ledCluster.set_rgbColor(10, 50, 0xff0000, 1000)
ledCluster.set_rgbColor(10, 50, 0x00ff00, 1000)

For the previous code to work, you must add a waiting delay of one second so that the transition to red has time to end.

# transitions toward the red color over one second for leds 11 to 60
ledCluster.set_rgbColor(10, 50, 0xff0000, 1000)
# waits for 1 second that the transition is over
# transitions toward the blue color in one second for leds 11 to 60
ledCluster.set_rgbColor(10, 50, 0x00ff00, 1000)

Colors displayed at power on

All the functions that we have seen change the current state of the leds, but you can also modify the led default color. To do so, you must use the set_rgbColorAtPowerOn() method which works like the set_rgbColor method, but instead of applying the color to the implicated leds, it changes the led default value. This default value is the color which is displayed as soon as the module is powered on.

Note, you must imperatively save these modifications with the saveLedsConfigAtPowerOn() method, otherwise the changes are lost.

ledCluster.set_rgbColorAtPowerOn(0, 1, 0xff0000);
ledCluster.set_rgbColorAtPowerOn(10, 50, 0x00ff00);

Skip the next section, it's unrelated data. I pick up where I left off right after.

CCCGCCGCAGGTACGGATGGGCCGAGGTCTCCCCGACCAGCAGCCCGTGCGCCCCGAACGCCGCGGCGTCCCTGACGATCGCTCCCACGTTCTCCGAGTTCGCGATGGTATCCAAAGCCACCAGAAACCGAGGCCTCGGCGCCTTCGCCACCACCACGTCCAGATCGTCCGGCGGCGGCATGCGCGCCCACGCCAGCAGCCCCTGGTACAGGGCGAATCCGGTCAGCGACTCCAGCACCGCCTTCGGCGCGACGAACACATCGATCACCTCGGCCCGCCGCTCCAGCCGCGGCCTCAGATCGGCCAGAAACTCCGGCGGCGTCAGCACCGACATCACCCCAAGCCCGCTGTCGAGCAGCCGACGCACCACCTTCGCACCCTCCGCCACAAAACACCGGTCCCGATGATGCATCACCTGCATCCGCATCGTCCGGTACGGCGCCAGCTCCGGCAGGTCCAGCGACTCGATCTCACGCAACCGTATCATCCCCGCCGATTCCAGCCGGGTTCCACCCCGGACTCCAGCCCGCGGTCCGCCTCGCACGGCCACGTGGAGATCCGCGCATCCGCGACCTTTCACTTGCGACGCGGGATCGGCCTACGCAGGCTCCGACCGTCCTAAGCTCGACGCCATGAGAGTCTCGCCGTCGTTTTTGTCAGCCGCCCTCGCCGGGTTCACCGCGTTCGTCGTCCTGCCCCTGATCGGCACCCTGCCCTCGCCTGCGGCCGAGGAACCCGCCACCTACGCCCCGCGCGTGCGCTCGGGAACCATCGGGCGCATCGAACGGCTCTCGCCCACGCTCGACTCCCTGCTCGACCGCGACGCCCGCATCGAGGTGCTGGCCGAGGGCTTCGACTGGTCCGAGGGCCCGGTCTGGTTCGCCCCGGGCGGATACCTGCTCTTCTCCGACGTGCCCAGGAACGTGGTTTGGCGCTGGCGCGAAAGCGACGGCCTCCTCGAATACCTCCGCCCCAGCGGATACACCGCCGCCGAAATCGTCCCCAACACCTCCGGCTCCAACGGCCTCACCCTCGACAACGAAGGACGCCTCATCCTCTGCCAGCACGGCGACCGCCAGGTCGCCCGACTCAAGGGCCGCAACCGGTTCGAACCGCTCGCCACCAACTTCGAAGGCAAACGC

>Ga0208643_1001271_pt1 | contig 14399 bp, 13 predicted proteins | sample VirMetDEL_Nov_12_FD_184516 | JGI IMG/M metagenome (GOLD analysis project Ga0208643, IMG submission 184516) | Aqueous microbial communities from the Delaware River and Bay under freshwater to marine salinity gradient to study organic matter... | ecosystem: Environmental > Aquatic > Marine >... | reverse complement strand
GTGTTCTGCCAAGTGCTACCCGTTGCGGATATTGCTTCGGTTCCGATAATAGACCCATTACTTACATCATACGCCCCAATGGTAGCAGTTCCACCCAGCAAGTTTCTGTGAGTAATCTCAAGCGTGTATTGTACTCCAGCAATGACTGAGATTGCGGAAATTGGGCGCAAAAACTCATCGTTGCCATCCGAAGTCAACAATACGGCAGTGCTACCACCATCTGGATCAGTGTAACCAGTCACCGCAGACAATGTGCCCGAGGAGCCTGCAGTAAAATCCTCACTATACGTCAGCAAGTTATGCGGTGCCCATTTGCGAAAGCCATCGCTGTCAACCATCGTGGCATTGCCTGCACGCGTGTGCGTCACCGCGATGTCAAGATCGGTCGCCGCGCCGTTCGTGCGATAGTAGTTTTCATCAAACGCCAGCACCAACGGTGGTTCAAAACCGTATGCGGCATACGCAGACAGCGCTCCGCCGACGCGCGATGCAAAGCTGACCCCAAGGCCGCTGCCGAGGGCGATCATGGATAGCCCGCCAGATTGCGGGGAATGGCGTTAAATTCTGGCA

The HSL color space

All the functions that we have just showed you work in the RGB color space, but you can also work in the HSL color space.

For each function that we just detailed, there is an HSL equivalent:

RGB color spaceHSL color space

These methods work in the same way as their RGB version, but the color value is represented by 3 bytes which correspond to the color Hue, Saturation, and Luminosity (HSL) instead of the Red, Green, Blue components.


In this post, we discussed only "simple" ways to program the leds. But the Yocto-Color-V2 can also play pre-programmed animations. You can consult our post on the topic for more details.

Programming examples

For all the libraries, we added a Doc-GettingStarted-Yocto-Color example which uses what we just saw. You now have everything you need to start using your own Yocto-Color-V2.

1 - fwa Sunday,june 11,2023 0H30

A nice application would be a project where you create counter light. A drone could have a camera facing up that takes pictures of the sky and ledís on the underside, the idea being that the light emitted by the ledís should make the drone stealthy.

Yoctopuce, get your stuff connected.